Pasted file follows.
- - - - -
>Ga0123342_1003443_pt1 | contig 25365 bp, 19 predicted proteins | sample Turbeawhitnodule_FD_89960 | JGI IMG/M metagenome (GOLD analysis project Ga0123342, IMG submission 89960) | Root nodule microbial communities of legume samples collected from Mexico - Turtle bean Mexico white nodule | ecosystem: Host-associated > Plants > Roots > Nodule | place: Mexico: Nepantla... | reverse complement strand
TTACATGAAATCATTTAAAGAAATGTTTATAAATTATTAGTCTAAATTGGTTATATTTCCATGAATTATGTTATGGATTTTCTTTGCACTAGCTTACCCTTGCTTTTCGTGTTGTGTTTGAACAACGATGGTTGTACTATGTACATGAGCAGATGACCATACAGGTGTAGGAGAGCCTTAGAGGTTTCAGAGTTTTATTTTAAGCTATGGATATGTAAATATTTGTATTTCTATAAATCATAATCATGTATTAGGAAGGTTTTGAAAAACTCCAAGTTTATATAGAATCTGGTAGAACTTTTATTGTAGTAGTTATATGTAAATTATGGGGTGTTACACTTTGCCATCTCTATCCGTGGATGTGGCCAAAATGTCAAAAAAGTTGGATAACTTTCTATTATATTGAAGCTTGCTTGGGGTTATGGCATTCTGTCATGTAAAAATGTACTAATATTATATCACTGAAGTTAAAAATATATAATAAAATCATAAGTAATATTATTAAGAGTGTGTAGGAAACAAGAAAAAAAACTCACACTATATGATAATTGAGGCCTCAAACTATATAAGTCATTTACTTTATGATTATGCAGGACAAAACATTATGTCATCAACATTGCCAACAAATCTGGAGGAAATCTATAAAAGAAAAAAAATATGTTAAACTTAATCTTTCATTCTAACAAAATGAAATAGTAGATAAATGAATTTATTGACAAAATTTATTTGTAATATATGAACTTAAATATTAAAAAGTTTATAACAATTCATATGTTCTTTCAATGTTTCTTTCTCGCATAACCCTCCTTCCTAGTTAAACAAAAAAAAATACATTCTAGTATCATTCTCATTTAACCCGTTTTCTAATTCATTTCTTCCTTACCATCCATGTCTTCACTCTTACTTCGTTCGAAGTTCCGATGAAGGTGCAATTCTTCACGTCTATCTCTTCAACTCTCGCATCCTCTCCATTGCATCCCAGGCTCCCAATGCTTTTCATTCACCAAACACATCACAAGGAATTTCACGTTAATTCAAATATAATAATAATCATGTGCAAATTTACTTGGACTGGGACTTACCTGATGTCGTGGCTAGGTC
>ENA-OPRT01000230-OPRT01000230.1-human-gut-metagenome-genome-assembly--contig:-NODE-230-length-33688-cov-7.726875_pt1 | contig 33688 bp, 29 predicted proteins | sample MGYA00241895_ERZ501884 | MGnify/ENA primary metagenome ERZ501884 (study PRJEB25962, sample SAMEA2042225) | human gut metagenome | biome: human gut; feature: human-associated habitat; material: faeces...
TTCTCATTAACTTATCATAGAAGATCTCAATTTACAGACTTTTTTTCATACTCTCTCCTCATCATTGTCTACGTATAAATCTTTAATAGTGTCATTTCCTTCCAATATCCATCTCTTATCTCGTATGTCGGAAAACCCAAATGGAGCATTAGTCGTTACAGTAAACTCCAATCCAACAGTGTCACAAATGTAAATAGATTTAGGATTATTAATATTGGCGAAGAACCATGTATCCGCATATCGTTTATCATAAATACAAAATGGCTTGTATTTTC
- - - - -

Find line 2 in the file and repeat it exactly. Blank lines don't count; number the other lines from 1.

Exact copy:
TTACATGAAATCATTTAAAGAAATGTTTATAAATTATTAGTCTAAATTGGTTATATTTCCATGAATTATGTTATGGATTTTCTTTGCACTAGCTTACCCTTGCTTTTCGTGTTGTGTTTGAACAACGATGGTTGTACTATGTACATGAGCAGATGACCATACAGGTGTAGGAGAGCCTTAGAGGTTTCAGAGTTTTATTTTAAGCTATGGATATGTAAATATTTGTATTTCTATAAATCATAATCATGTATTAGGAAGGTTTTGAAAAACTCCAAGTTTATATAGAATCTGGTAGAACTTTTATTGTAGTAGTTATATGTAAATTATGGGGTGTTACACTTTGCCATCTCTATCCGTGGATGTGGCCAAAATGTCAAAAAAGTTGGATAACTTTCTATTATATTGAAGCTTGCTTGGGGTTATGGCATTCTGTCATGTAAAAATGTACTAATATTATATCACTGAAGTTAAAAATATATAATAAAATCATAAGTAATATTATTAAGAGTGTGTAGGAAACAAGAAAAAAAACTCACACTATATGATAATTGAGGCCTCAAACTATATAAGTCATTTACTTTATGATTATGCAGGACAAAACATTATGTCATCAACATTGCCAACAAATCTGGAGGAAATCTATAAAAGAAAAAAAATATGTTAAACTTAATCTTTCATTCTAACAAAATGAAATAGTAGATAAATGAATTTATTGACAAAATTTATTTGTAATATATGAACTTAAATATTAAAAAGTTTATAACAATTCATATGTTCTTTCAATGTTTCTTTCTCGCATAACCCTCCTTCCTAGTTAAACAAAAAAAAATACATTCTAGTATCATTCTCATTTAACCCGTTTTCTAATTCATTTCTTCCTTACCATCCATGTCTTCACTCTTACTTCGTTCGAAGTTCCGATGAAGGTGCAATTCTTCACGTCTATCTCTTCAACTCTCGCATCCTCTCCATTGCATCCCAGGCTCCCAATGCTTTTCATTCACCAAACACATCACAAGGAATTTCACGTTAATTCAAATATAATAATAATCATGTGCAAATTTACTTGGACTGGGACTTACCTGATGTCGTGGCTAGGTC